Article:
Managing stress in autistic individuals can help them understand the causes of the burnout cycle and recognize ways to prevent it going forward.

3. Managing the cause

Once the cause of autistic burnout is identified, the next step in the recovery process is to identify how to manage the cause. Autistic burnout can cause stress levels to go through the roof, so it’s important for autistic people to find a way to reduce stress to help prevent burnout.

Some ways to manage the causes of stressful situations include:

  • setting boundaries,
  • reducing unnecessary demands on themselves,
  • taking time for themselves,
  • practicing self-care,
  • exploring special interests,
  • and seeking community support.

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Using at least one of these tips can help those on the spectrum as they are recovering from autistic burnout.

4. Taking regular breaks

Burnout can be overwhelming, so it’s important for autistic people to take regular breaks to recharge. Regular breaks can help improve physical and mental health, increase energy levels, and provide a more sustainable life.

There may be days during autistic burnout when it’s impossible to get through a simple “to-do list.” That’s okay. It’s important not to have unrealistic expectations. Autistic individuals need to take care of their emotional well-being to ensure any chance of burnout recovery.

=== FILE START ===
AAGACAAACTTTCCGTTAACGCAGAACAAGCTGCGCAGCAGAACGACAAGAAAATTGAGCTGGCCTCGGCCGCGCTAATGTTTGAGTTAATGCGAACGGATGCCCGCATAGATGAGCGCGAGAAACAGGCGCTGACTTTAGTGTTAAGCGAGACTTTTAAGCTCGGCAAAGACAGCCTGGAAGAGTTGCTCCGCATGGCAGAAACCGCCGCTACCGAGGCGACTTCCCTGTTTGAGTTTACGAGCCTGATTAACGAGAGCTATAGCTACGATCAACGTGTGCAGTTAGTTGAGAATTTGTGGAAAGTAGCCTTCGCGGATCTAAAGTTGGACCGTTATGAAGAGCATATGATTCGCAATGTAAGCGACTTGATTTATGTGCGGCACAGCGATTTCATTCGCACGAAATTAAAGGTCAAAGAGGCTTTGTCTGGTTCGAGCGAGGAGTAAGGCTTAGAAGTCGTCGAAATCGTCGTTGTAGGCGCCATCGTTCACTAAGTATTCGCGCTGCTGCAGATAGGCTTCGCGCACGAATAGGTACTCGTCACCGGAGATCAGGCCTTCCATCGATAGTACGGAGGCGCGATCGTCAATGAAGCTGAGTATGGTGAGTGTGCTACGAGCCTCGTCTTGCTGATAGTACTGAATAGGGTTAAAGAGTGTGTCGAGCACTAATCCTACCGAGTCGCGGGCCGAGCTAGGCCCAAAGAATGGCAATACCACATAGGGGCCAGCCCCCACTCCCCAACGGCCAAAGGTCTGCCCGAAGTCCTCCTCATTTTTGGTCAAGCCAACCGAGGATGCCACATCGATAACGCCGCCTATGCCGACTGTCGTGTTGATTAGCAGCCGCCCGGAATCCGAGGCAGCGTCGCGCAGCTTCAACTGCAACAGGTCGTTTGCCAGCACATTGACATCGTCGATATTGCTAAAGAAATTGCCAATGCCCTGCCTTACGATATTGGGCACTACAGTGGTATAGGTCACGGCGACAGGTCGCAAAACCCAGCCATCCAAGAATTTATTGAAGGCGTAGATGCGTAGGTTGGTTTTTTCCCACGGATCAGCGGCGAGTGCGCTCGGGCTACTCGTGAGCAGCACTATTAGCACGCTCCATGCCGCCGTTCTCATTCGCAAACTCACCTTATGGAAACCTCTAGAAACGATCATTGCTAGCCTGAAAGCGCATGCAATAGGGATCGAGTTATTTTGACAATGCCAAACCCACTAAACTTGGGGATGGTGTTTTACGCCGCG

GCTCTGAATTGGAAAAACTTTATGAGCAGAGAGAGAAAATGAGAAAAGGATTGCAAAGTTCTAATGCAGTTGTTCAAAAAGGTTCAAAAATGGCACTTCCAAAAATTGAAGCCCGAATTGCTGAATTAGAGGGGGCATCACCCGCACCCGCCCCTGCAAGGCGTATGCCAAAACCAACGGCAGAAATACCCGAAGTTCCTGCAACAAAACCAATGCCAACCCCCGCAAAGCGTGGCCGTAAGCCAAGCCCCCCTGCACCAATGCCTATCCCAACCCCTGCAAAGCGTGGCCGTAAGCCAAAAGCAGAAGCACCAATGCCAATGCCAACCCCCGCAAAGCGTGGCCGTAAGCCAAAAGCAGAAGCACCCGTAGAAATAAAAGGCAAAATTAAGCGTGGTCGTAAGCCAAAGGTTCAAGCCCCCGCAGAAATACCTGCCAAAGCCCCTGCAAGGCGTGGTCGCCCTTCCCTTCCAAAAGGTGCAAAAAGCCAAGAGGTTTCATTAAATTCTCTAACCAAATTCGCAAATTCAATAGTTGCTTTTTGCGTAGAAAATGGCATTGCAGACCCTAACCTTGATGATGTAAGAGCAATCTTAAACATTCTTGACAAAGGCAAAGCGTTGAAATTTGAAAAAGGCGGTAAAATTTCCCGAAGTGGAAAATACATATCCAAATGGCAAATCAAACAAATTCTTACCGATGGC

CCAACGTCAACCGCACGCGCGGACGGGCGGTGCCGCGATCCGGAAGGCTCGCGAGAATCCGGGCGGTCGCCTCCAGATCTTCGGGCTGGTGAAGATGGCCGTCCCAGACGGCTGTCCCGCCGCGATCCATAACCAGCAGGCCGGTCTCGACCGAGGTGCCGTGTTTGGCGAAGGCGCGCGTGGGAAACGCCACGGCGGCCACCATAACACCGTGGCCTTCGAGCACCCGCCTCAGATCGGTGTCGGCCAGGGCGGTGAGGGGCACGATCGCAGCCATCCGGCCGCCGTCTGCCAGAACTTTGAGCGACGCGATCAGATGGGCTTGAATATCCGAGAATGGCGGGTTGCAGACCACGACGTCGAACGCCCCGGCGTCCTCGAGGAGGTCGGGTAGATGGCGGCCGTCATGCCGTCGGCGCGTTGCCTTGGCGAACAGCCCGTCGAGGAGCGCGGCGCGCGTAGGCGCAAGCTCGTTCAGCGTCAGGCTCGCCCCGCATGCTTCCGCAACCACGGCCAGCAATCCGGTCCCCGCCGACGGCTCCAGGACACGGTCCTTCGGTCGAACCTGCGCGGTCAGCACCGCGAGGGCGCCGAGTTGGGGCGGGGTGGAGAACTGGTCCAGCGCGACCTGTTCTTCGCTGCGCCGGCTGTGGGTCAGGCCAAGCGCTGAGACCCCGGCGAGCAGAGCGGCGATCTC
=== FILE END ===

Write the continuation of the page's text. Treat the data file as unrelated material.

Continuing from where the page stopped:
5. Practicing self-care

A major part of preventing autistic burnout is self-care, whether it applies to autistic people or their caregivers. Relaxation techniques can help someone experiencing autistic burnout through their personal recovery. These techniques can include special interests or just taking time to themselves.

Self-care can lead to an increase in mental or physical energy and assist with emotional regulation. It can include spending time alone or with family members or just watching TV. 

Reducing expectations and taking care of their own needs is necessary for autistic burnout recovery.

6. Seeking professional help

Sometimes, autistic burnout can lead to the person feeling overwhelmed to the point they aren’t sure how to recover on their own. Seek support. Mental health often suffers during autistic burnout. A healthcare professional can assist in burnout recovery.

Professionals can help autistic people recognize the causes of their burnout so they can search for ways to manage it. They can also provide helpful links and resources to recognize ways to address burnout going forward.

7. Letting go of shame

Unfortunately, many people who experience autistic burnout also report feeling shame that they aren’t okay. It’s important to not feel ashamed. The saying “it’s okay to not be okay” applies perfectly to autistic burnout and recovery.

It may be hard, but applying self-compassion can help overcome feelings of shame connected to burnout. A person needs to be their authentic self even if they are struggling.


Recognizing the situation, getting help, and forgiving themselves for being burnt out can lead to mental health improvements and stronger recovery.

8. Learning from experiences

Experience is the best teacher. While going through autistic burnout can be daunting for anyone, using the experience to learn can help prevent future autistic burnout. Learning what sensory stimuli or social interactions could be causing burnout can help you avoid them in the future.

Autistic people can learn not to set or accept unrealistic demands. They can enter each situation with self-knowledge of what can lead to feeling overwhelmed and how to recognize the early signs of burnout. That knowledge can be applied to help prevent going through burnout again.

How to prevent autistic burnout